Global mobile phone sales up for Q3

440.5 million units shipped in Q3 2011, Android grabbed 52.5% of smartphone sales
Demand in emerging markets drove sales of non-smarphone devices.
Demand in emerging markets drove sales of non-smarphone devices.


Global mobile phone sales increased 5.6% year-on-year in Q3 2011 to 440.5 million units, according to Gartner.

Demand in emerging markets for low-cost mobile phones from white-box manufacturers and dual SIM devices, drove a strong performance for non-smartphones.

Sales into the channel reached 460 million units; the increase was due to inventory build-up in the channel, partly because of the shipping of new devices late in the quarter but mostly to prepare the channel for the holiday season, according to Gartner.

The company expects most of the build-up to be sold by the first quarter of 2012.
"Our forecast for the end of the year remains broadly in line at a worldwide level as regions such as Asia/Pacific and the Middle East and Africa make up for weaker performance in the Western European market," said Annette Zimmermann, principal analyst at Gartner.

Smartphone sales accounted for 26% of all mobile phone sales, growing only marginally from 25% in the previous quarter. Sales of smartphones to end users reached 115 million units in Q3 2011, up 42% from Q3 2010. Sequentially, smartphone sales slowed to 7% growth from Q2 2011 to Q3 2011.

"Strong smartphone growth in China and Russia helped increase overall volumes in the quarter, but demand for smartphones stalled in advanced markets such as Western Europe and the US as many users waited for new flagship devices featuring new versions of the key operating systems," said Roberta Cozza, principal research analyst at Gartner. "Slowdowns also occurred in Latin America and the Middle East and Africa. Some consumers held off upgrading in the third quarter because they were waiting for promotions on other new high-end models that were launched in the run-up to the fourth quarter holiday season," Cozza said. "Other consumers were waiting for a rumoured new iPhone and associated price cuts on older iPhone models; this affected US sales particularly."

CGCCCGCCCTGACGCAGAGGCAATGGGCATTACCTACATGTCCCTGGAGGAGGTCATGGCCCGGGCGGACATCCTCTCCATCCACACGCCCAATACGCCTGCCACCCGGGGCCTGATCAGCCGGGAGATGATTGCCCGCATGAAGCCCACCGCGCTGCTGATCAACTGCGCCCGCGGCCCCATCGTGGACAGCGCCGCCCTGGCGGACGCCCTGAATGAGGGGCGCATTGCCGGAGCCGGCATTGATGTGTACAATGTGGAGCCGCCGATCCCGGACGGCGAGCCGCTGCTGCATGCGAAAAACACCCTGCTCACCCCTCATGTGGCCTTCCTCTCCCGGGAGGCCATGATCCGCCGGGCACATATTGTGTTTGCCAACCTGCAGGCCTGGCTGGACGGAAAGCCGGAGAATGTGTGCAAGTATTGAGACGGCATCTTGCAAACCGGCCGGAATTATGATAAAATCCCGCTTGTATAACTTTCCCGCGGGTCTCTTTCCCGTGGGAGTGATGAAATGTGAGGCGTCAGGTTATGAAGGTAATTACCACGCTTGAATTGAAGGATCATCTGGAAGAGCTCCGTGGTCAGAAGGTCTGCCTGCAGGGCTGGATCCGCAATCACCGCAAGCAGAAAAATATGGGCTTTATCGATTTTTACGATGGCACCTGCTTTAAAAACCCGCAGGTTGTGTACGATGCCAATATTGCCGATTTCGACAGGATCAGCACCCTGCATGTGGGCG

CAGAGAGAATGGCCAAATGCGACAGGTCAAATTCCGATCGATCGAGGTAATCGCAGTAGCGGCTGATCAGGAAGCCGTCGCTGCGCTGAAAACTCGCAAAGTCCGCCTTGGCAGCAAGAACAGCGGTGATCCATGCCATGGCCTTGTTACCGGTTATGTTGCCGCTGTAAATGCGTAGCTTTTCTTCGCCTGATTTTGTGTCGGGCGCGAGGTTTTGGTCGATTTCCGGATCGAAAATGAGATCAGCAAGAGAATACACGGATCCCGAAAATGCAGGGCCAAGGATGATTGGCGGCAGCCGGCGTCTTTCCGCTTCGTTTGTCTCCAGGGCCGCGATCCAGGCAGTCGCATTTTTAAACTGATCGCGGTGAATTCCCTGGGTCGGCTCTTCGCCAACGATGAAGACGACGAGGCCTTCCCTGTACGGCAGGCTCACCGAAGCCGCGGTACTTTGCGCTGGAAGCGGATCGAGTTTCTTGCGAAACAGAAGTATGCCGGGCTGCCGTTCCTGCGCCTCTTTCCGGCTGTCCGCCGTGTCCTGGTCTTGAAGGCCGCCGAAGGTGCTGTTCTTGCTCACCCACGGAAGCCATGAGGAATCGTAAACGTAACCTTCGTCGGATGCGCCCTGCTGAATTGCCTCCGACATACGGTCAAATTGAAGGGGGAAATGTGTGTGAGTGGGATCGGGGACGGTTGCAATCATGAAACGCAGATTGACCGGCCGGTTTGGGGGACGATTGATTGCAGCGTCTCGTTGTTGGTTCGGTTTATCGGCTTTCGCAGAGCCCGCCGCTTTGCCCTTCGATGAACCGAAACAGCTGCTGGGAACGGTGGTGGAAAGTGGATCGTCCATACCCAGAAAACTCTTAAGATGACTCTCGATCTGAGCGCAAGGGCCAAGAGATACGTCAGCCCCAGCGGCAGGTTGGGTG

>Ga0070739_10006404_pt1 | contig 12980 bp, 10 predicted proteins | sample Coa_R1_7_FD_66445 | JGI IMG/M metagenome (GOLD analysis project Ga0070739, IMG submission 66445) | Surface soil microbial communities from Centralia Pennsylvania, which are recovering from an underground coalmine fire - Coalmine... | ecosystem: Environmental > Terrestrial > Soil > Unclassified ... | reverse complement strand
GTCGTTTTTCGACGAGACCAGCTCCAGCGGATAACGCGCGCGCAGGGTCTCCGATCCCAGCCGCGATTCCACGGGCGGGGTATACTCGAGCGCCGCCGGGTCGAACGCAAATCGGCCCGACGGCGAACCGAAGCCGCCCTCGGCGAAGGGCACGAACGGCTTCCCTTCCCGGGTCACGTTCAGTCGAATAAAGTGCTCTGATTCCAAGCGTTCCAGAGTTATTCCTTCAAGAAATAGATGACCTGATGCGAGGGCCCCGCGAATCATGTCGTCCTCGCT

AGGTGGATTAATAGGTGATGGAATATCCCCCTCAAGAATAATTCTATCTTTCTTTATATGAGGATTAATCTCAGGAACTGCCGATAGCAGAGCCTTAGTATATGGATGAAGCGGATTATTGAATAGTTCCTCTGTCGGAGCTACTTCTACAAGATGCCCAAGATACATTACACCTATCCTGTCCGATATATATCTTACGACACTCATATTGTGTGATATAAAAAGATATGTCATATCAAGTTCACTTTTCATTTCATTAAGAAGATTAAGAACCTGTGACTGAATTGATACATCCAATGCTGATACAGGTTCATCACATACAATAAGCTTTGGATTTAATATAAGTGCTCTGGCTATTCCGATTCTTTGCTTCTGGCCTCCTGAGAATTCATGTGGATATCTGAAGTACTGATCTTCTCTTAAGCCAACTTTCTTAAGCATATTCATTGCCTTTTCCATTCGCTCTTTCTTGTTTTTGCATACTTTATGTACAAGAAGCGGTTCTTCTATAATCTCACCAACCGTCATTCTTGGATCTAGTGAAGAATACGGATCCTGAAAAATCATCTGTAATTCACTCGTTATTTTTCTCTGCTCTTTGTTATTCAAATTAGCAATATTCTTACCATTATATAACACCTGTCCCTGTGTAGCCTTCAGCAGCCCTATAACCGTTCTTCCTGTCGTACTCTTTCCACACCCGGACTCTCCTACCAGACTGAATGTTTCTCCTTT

Nokia continues to be the worldwide leader in mobile device sales, despite a drop in market share, Nokia accounted for 23.9% of all device sales.

According to Gartner, the second quarter of 2011 was the low point for Nokia, and the third quarter brought signs of improvement. Dual-SIM phones in particular, and feature phones generally, maintained Nokia's momentum in emerging markets.

Nokia and Microsoft have been pushing the new Lumia devices, which should bring improvement in Q4 2011. However, according to Gartner, a true turnaround won't take place until the second half of 2012.

Samsung is now the No 1 smartphone manufacturer worldwide ahead of Nokia in Western Europe and Asia for the first time, as sales to end users tripled year over year to reach 24 million.

Samsung's Galaxy smartphones, which now cover a broad range of prices, pushed the company into the number one spot. Analysts expect more competition in Q4 2011, not least because sales of the iPhone 4S, 4 and 3GS will capture share from Android manufacturers.

Apple shipped 17 million iPhones, an annual increase of 21%, but down nearly 3 million units from the second quarter of 2011 because of Apple's new device announcement in October.

Gartner said that Apple will bounce back in Q4 2011 because of its strongest ever pre-orders for the iPhone 4S in the first weekend after its announcement. Markets such as Brazil, Mexico, Russia and China are becoming more important to Apple, representing 16% of overall sales and showing that the iPhone has a place in emerging markets, especially now that the 3GS and 4 have received price cuts.

The Android OS accounted for 52.5% of smartphone sales to end users in Q3 2011, more than doubling its market share year-on-year.

"Android benefited from more mass-market offerings, a weaker competitive environment and the lack of exciting new products on alternative operating systems such as Windows Phone 7 and RIM," Cozza said. "Apple's iOS market share suffered from delayed purchases as consumers waited for the new iPhone. Continued pressure is impacting RIM's performance, and its smartphone share reached its lowest point so far in the US market, where it dropped to 10%."

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